But let’s not over complicate things here. We will start by  examining all aspects of, and the context of each paper, whilst comparing and contrasting the results of each paper with the others. In doing so, we may use a mixture of the methodologies described above.

In terms of finding a suitable location for a vintage tea party, both Carroll and Buckingham palace chose to locate their vintage tea parties within a garden setting (Carroll, 2015 and Buckingham Palace, 2010). Although the setting of Carroll’s tea party was in a wooded clearing, it was set behind the mad hatters house, and therefore considered to be a back garden, in the same way that the queens garden party is hosted behind the queens properties. Conversely, Poppins (1964) explores the experiences of those present at a tea party hosted in a living room, and more specifically, upon a ceiling. Both of these settings were reported to be enjoyable for guests, as those interviewed following the Mad hatters tea party reported experiences of ‘merriment’, ‘joy’ and ‘enjoyment’ in response to being in these locations (Carroll, 2015). Equally, those who completed the surveys and questionnaires posed by Buckingham Palace (2010) rated their experiences of ‘merriment’, ‘joy’ and ‘enjoyment’ as “9 out of 10” on a positive rating scale when the tea party was held outdoors, with access to the garden rooms indoors. Sinatra (2012) did not specify a location for their tea party.

Opinions and experiences surrounding the display of appropriate etiquette appears to form some conflict within the studies. Sinatra (2012) encourages two guests to sit on one another’s knees, whilst serving tea. Whilst one guest at the tea party on the ceiling expressed some distaste at the ‘excessive laughter’ and the location of the tea party being hosted upon the ceiling (Poppins, 1964). The guests and hosts of the Mad Hatter’s tea party felt that it was very important to be officially invited to the tea party, rather than simply turn up unannounced (Carroll, 2015). Equally, the queen’s tea party hosted by Buckingham Palace (2010) requires all guests to present an official invitation before entry is permitted to the garden tea party. This tea party also requires its guests to wear a particular and suitable attire. Burping, belching, trumping and swearing is never permitted, and it is expected that one holds one pinky finger out whilst drinking tea (Buckingham Palace , 2010).

Food and other beverages form an important part of each of the tea parties referred to within this review. For the Mad Hatter’s tea party, it was a focus on tea and iced cake that contributed towards both the guests and hosts having a ‘jolly’ time (Carroll, 2015). Indeed, tea and cake feature heavily within each of the studies presented, and are often commented upon as a the source of an enjoyable experience (Sinatra, 2012, Poppins, 1964, Buckingham palace, 2010, Carroll, 2015). However, a variety of finger sandwiches, petit fours and other pastries were also rated highly (10 out of 10) as the ‘delight’ of the vintage tea party, making it more ‘special’ (Buckingham Palace, 2010, Poppins, 1964). Participants within each of these studies also reported that the presentation of this food is important, as the use of doilies, tea pots, cake tiers and napkins can enhance the experience of a vintage tea party (Sinatra, 2012, Poppins, 1964, Buckingham palace, 2010, Carroll, 2015).

The timing of hosting a vintage tea party was preferred in the afternoon as ‘afternoon tea’ by all studies (Sinatra, 2012, Poppins, 1964, Buckingham palace, 2010, Carroll, 2015). Additionally, the hosts and guests at the Mad Hatters tea party suggested that the vintage tea party could be enjoyed during either a birthday or an ‘un-birthday’ (Carroll, 2010). Those who completed the surveys and questionnaires posed by Buckingham Palace (2010) and Poppins (1964) rated their experiences more highly “9 out of 10” if a tea party hosted at any time included laughter, pleasant conversation and singing. These components were also apparent within the findings of  both the ‘Tea for Two’ tea party, and the Mad Hatters tea party (Sinatra, 2012, Carroll, 2015).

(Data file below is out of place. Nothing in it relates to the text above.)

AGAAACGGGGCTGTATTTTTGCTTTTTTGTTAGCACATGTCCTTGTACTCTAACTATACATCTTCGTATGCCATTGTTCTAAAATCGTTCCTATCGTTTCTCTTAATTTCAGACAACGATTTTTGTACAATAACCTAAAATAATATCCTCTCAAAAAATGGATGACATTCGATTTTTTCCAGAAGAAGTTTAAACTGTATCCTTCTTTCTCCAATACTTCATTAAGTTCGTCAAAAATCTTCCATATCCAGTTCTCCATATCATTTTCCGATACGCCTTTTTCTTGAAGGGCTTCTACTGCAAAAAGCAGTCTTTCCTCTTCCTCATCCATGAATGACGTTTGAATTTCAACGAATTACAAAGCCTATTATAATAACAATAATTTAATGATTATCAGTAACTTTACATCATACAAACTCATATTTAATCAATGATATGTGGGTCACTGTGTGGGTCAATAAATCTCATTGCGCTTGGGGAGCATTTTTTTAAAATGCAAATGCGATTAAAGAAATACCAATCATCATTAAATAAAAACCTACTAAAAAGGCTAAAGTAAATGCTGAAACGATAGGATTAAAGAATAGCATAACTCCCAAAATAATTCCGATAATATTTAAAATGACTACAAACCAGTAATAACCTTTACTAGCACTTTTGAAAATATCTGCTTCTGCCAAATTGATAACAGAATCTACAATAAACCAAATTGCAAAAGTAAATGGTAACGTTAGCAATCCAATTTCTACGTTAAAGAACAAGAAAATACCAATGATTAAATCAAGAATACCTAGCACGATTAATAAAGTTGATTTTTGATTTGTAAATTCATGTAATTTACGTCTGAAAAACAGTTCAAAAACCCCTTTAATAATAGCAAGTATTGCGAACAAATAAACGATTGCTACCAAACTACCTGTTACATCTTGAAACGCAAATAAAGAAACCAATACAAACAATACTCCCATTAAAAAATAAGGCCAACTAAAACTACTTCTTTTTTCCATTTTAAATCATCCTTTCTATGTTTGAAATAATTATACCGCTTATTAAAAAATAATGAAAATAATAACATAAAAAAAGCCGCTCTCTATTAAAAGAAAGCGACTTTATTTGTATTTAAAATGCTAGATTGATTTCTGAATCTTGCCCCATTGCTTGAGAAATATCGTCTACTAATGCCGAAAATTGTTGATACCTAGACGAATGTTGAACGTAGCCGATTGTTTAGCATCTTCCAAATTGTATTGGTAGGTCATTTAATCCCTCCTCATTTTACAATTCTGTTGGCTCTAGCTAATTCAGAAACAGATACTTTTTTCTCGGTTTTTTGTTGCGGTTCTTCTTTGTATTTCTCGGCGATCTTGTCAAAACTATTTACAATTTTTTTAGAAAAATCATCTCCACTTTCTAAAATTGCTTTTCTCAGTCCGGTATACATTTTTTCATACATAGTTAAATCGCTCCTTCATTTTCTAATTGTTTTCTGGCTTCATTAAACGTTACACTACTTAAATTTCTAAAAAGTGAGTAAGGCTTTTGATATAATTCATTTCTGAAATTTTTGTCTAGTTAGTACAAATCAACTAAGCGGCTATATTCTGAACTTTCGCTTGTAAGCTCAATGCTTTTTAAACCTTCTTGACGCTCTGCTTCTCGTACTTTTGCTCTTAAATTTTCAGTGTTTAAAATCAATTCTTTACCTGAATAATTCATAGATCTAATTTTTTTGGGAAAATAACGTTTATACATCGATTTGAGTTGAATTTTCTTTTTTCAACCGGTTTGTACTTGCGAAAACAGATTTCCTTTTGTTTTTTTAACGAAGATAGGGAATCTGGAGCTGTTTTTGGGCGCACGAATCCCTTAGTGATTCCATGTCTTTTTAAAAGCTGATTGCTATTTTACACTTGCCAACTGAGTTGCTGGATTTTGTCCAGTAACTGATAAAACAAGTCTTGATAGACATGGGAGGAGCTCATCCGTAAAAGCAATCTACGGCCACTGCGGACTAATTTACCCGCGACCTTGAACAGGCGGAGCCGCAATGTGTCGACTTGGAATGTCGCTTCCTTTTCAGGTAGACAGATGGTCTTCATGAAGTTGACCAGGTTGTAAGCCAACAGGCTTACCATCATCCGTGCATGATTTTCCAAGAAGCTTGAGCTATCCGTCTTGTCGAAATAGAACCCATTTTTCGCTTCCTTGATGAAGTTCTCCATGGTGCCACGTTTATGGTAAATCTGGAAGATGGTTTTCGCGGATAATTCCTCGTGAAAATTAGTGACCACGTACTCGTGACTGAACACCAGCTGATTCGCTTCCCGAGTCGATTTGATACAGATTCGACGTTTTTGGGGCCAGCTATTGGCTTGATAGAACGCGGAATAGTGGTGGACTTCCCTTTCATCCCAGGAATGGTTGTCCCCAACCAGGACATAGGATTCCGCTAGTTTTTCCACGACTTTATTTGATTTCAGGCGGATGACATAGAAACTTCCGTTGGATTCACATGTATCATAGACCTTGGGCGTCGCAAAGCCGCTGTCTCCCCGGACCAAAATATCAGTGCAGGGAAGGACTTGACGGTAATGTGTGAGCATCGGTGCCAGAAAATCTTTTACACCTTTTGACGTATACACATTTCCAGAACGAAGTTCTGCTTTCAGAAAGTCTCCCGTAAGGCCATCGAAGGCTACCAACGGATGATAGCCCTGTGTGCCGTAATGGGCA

Discussion: This is an opportunity to interpret these results, and share what they might mean in a wider context.

  • What was interesting?
  • What was surprising?
  • Did you find what you expected to find?
  • How will this new knowledge change things in the future?
  • What are the implications of finding this new knowledge?
  • How will it affect your, and others practice?

Let’s shine a new light on things!…

SHINE A TORCH

Discussion 

(Start with a summary of your results)

Overall, participants aged between 20 and 30 reported positive experiences in relation to both hosting and attending vintage tea parties. Experiences were reported via a number of sentiments including ‘Joy’, ‘Merriment, ‘enjoyment’ and were described as being ‘special’. Questionnaires and surveys also highlighted that vintage tea parties were enjoyed both outdoors and indoors, mainly during the afternoon. Tea served from teapots with fine china, cake, sandwiches and pastries placed upon doilies and tiered plate displays can enhance ones experience of a vintage tea party, as can singing, laughing and pleasant conversation. As such, vintage tea parties can be considered a positive social activity for those aged between 20 and 30.

It was interesting to note that conversation and laughter in particular played a key factor in how this population enjoyed vintage tea parties. This would suggest that the success of such tea parties rely upon more than just the location of the event or the practicalities of hosting them. As such, part planners may wish to consider the implementation of conversation catalysts or ‘ice breakers’ to create the atmosphere required for success.